A couple of weeks back the Dear Leader decided to indulge in yet more of her virtue signalling with a ‘climate emergency’ declaration by her MPs in Parliament. Even Greta Thunberg was unimpressed with that.
What is unquestionably an emergency, however, is housing. Right now people are scrambling for places to live. WW follows the real estate market and the number of houses available in Kapiti has shrunk substantially over the past year, a trend which had become obvious even before the coronavirus flap. We suspect many houses for sale aren’t even listed, buyers are lined up already.
New figures show the nationwide median price is now about $750,000, and in Auckland it is above $1 million. Home ownership rates are at a seven-decade low.
There has been plenty said about the causes, although it’s pretty clear that one of the major ones has been the Reserve Bank cutting interest rates to almost zero. Retirees and others finding themselves with no income on their savings have switched to buying investment houses, and not all of them are rented out — the certain capital gain is enough of a return. The Reserve Bank has to restore interest rates back to where they have been in recent years to stop this.
But the stock of housing needs to be increased too, and preferably not in the form of American-style trailer (caravan) parks. KiwiBuild was a flop; the government has (hopefully) learned its lesson that new government bureaucracies are not the answer. But the costs of new construction are very high and local councils must take their share of the blame for that — another reason to support Cr Gwynn Compton’s call for a Royal Commission on local government.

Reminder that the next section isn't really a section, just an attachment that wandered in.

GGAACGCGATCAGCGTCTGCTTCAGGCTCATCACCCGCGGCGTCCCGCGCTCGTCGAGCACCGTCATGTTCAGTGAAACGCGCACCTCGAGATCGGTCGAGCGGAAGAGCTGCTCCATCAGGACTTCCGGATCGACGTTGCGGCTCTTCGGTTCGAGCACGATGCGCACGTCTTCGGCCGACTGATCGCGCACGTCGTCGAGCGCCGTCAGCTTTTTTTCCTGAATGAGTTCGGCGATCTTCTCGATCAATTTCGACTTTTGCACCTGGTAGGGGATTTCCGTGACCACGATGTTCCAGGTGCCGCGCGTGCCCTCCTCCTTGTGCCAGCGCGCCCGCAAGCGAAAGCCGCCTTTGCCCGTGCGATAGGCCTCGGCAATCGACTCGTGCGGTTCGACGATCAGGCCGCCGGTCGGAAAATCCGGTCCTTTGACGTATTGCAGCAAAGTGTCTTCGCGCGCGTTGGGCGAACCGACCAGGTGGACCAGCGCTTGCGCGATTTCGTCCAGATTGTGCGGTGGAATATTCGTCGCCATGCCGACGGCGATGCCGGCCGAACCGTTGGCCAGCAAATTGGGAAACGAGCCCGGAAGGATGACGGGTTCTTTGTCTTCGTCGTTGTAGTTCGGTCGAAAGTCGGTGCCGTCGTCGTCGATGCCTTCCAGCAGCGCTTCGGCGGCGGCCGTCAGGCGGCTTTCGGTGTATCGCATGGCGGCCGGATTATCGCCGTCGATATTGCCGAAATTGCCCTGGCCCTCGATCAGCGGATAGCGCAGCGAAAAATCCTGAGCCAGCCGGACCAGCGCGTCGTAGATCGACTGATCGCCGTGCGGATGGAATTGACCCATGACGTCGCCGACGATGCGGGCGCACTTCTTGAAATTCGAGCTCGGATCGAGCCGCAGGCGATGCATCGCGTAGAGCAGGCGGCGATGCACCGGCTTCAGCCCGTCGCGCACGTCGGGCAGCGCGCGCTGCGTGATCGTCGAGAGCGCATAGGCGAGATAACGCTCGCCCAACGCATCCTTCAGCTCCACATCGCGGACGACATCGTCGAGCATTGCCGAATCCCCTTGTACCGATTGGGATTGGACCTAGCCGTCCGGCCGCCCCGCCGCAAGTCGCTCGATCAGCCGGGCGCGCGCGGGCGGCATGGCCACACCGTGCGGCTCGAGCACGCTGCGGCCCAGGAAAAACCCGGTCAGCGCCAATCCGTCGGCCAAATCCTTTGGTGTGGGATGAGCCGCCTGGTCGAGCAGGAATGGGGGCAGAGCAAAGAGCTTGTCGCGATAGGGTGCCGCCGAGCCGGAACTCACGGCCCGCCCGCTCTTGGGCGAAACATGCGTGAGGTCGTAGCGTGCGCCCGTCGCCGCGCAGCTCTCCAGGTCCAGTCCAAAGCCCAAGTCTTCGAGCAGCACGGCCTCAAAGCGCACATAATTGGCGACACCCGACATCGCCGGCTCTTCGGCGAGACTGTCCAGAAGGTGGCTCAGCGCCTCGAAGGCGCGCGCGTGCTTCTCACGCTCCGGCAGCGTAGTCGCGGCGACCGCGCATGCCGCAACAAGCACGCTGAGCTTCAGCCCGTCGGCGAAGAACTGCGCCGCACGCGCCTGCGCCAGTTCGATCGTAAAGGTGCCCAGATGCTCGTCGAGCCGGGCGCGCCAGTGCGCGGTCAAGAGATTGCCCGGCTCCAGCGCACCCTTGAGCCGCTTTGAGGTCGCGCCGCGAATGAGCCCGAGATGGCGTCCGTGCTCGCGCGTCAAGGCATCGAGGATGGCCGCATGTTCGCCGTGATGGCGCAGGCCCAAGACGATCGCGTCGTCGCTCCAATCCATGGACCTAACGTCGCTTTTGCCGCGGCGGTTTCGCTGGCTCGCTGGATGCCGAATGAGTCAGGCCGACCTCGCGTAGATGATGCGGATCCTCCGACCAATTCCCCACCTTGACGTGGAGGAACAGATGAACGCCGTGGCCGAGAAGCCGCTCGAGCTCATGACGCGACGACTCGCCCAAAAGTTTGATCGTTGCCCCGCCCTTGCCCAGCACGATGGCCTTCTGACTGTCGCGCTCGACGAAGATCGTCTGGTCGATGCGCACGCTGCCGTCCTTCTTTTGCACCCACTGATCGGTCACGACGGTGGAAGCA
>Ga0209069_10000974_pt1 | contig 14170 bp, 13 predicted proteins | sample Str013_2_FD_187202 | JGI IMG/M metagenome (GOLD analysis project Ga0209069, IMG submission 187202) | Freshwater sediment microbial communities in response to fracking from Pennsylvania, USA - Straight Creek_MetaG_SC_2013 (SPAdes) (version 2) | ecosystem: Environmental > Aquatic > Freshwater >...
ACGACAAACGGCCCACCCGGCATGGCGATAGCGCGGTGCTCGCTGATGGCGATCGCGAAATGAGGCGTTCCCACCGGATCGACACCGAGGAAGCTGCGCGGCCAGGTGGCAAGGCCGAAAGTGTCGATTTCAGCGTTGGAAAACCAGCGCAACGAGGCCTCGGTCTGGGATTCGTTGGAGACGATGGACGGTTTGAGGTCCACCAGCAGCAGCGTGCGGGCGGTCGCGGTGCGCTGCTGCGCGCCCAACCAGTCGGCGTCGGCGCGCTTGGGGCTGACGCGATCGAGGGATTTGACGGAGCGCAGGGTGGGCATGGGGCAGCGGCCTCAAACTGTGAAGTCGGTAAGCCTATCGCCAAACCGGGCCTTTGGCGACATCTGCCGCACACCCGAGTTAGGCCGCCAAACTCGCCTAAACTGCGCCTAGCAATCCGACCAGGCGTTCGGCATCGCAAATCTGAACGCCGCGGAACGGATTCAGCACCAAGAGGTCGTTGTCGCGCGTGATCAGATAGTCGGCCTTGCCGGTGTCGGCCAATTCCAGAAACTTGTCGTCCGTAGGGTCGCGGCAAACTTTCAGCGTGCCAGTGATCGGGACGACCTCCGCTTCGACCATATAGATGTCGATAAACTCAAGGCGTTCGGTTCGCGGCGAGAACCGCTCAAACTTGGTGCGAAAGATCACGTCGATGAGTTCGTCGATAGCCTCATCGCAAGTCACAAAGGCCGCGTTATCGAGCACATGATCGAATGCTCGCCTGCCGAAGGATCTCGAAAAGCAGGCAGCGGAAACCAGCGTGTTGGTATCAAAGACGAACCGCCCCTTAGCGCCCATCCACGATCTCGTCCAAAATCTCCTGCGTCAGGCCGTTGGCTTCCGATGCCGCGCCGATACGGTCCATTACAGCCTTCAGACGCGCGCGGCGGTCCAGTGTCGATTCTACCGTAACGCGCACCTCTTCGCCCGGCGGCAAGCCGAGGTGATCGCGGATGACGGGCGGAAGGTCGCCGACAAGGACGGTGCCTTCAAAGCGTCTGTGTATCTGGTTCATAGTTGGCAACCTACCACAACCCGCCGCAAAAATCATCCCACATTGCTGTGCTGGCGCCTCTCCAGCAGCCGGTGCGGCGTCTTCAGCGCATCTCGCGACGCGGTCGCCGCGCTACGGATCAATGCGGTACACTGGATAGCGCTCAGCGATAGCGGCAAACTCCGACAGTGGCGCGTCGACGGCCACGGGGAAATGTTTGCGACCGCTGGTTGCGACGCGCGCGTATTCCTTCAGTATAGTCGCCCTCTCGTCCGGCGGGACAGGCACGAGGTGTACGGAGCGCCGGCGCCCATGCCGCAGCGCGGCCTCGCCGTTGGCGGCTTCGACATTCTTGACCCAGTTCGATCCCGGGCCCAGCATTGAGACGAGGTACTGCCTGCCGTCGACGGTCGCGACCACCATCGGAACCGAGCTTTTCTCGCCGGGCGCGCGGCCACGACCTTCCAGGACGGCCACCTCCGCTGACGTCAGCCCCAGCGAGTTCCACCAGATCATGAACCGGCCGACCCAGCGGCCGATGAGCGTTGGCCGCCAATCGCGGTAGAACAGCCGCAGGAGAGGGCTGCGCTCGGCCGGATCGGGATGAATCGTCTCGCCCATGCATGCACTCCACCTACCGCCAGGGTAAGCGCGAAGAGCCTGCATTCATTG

The Opportunities Party (TOP) — which stood candidates in both the 2017 and 2020 elections without gaining seats — has started a petition asking the government to declare a housing emergency:
“Our Housing Crisis is a social and economic disaster. The rising cost of housing is the biggest driver of poverty and inequality in New Zealand. We have seen the social housing waitlist quadruple over the past three years. There are now over 21,000 families waiting for housing. Rents have been rising faster than incomes for 30 years. We have declining homeownership, which is now the lowest it has been since 1951, with an entire generation of renters locked out of homeownership.
“We must as a nation, stop seeing housing as a get rich quick scheme. Housing is shelter. It is for you our leaders to declare this.”